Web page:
Psalm 46:10 says,

Be still, and know that I am God. I will be exalted among the nations, I will be exalted in the earth!

We see a command in the Psalm above: Be still. The word still is a translation of the Hebrew word rapa, meaning “to slacken, let down, or cease.” In some instances, the word carries the idea of “to drop, be weak, or faint.” Christians often interpret the command to “be still” as “to be quiet in God’s presence.” This idea is true… but not always a helpful interpretation. Quietness in order to listen to and for God is certainly helpful, but the phrase also means to stop frantic activity, and to be still.

Sometimes it would actually be better if we slowed down and allowed the Lord to guide our work instead of franticly doing every project or list item that we can think of just to get them checked off our list.

A thought that helps me to remember to be still and let the Lord guide my work is: Does God’s will require this to be done at this instant… is He guiding me to do it now or is it my will that it be done?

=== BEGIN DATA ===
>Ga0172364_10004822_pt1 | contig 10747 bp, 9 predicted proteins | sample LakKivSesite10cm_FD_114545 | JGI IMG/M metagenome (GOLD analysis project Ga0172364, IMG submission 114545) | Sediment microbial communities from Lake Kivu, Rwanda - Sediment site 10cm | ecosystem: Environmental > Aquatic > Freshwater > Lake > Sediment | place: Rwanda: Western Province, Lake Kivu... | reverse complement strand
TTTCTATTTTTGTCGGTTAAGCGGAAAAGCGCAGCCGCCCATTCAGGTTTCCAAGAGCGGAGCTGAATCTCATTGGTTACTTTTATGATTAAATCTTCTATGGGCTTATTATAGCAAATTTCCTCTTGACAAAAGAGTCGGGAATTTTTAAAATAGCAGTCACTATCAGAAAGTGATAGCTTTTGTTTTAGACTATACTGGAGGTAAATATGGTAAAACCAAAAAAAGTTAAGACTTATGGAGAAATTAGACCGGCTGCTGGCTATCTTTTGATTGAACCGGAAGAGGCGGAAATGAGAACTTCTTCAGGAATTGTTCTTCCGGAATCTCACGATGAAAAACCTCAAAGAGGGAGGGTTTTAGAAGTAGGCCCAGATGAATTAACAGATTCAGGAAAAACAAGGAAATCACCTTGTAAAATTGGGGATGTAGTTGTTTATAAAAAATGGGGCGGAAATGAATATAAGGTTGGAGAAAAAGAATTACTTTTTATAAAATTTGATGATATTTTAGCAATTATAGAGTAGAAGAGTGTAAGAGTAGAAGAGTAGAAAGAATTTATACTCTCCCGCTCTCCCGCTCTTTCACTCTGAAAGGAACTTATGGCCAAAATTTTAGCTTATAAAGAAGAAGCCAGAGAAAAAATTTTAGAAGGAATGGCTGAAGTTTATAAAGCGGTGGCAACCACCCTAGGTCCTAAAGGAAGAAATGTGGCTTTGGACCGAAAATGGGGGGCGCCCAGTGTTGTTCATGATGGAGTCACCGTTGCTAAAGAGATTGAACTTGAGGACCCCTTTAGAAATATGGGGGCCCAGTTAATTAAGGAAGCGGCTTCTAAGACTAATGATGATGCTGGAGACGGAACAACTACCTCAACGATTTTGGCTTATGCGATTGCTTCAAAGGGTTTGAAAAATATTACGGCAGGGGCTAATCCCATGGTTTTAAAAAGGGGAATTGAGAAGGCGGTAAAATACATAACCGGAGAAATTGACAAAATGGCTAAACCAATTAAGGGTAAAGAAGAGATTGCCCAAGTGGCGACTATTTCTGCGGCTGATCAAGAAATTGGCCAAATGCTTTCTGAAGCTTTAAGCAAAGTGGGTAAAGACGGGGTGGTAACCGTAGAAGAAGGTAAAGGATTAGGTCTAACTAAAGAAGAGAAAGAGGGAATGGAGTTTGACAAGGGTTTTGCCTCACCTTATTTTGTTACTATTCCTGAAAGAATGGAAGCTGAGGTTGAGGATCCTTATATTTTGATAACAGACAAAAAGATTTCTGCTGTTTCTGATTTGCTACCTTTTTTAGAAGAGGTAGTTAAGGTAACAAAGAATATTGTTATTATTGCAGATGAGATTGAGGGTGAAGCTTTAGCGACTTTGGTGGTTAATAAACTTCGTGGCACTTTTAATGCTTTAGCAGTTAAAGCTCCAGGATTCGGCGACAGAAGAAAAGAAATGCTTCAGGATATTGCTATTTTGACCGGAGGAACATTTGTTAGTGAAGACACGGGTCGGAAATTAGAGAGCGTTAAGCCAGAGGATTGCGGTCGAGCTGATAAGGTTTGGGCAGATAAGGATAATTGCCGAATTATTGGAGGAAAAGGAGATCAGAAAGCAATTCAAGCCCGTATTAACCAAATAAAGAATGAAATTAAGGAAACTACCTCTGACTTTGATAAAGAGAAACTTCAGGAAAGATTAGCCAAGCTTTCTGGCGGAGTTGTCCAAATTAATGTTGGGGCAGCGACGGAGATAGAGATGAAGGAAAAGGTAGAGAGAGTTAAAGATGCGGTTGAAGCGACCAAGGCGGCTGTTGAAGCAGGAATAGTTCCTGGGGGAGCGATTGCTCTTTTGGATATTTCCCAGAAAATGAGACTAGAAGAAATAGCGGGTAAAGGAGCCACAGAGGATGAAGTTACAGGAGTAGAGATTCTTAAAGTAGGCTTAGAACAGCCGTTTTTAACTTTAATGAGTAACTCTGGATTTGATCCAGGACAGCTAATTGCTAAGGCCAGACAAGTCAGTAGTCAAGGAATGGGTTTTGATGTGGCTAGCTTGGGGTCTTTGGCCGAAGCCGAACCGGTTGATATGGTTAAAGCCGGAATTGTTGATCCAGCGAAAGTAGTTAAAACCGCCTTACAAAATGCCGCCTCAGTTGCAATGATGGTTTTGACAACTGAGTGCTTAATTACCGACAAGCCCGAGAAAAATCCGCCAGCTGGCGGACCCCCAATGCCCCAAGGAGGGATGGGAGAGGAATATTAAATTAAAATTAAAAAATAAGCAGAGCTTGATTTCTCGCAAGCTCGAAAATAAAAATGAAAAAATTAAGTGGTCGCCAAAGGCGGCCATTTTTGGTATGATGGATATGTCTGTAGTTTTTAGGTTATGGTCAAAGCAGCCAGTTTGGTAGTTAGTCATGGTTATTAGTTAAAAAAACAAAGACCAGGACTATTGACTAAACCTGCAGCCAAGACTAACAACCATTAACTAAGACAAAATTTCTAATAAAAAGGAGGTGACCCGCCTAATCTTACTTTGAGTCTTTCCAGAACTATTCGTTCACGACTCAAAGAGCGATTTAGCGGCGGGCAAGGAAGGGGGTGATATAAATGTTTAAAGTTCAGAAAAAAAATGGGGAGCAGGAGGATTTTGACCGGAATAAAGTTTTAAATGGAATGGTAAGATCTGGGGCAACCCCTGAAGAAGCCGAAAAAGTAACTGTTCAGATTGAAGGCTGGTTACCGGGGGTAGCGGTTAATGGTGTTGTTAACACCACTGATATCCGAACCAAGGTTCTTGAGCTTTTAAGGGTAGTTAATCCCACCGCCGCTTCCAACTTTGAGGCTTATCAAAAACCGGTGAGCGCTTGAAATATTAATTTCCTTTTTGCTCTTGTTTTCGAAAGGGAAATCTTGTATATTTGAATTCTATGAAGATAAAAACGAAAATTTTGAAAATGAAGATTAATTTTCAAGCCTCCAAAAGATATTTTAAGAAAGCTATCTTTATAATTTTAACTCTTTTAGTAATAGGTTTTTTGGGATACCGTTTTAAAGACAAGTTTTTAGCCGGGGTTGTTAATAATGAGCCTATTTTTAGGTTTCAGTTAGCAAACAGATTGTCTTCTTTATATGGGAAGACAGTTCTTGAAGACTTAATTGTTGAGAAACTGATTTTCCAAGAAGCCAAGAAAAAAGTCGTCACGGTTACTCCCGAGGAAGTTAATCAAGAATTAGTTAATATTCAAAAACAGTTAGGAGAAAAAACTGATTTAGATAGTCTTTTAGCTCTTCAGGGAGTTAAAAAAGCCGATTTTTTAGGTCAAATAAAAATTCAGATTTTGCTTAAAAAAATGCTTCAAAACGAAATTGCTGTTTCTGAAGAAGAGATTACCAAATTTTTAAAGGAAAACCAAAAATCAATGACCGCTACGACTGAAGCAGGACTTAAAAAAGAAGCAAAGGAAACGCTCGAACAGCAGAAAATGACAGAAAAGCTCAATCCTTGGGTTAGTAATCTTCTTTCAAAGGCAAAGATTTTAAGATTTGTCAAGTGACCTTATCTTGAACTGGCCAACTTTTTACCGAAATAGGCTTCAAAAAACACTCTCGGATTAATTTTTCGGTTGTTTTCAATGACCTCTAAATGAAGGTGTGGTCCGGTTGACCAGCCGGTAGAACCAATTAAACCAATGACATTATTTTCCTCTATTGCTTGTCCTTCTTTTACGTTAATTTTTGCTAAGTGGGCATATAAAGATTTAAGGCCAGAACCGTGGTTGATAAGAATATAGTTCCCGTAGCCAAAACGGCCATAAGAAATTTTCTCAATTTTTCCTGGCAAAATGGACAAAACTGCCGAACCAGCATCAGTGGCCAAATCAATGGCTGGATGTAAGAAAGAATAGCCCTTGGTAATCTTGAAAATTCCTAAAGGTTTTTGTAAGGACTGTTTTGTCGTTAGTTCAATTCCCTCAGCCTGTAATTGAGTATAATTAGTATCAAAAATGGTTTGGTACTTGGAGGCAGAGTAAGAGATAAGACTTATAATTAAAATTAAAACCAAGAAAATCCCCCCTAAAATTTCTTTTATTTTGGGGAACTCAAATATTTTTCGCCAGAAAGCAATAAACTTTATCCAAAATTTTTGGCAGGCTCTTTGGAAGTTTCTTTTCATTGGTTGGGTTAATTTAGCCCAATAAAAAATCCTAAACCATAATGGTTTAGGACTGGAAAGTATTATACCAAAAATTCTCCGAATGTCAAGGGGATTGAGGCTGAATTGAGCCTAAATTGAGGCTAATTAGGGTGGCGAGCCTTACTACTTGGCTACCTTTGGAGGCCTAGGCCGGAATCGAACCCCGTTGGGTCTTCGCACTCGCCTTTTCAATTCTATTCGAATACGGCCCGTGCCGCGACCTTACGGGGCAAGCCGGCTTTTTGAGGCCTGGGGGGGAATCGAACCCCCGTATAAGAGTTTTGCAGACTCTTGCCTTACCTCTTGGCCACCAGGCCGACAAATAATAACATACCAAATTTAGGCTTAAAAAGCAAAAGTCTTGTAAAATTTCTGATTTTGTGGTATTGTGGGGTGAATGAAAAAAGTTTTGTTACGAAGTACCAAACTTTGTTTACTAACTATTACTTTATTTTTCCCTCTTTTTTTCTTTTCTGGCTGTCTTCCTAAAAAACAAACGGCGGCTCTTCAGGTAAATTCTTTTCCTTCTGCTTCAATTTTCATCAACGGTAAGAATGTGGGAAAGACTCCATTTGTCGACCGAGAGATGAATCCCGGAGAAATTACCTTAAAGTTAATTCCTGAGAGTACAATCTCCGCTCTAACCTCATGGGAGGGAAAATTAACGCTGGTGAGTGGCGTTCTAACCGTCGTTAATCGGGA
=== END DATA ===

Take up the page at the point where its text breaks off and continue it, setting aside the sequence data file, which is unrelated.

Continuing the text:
To “know that I am God” means to acknowledge and be aware of who God is and what He does. This should impact our work because if we know God then we know that He is omniscient (all-knowing), omnipresent (present everywhere), omnipotent (all-powerful), holy, sovereign, faithful, infinite, and good. Acknowledging God implies that we can trust Him and surrender to His plan because we understand who He is.

Sometimes the hardest thing to do is to let go and let God work. We must remember that we don’t have to always be in charge. Instead of trying harder, we merely need to trust more.

Whose work is more important?

  • Presence is more important than position.

In times of busyness our relationships suffer.

Our families and friends know when we are busy, because our relationship with them is strained or suffers. The same goes for our congregations if we are ministers. Have you ever been working hard and someone shows up out of the blue “just to talk?” What was your reaction? This happens to me frequently in the office at church and I have to make a conscious effort to pry myself away from the task I am working on to be intentional with them.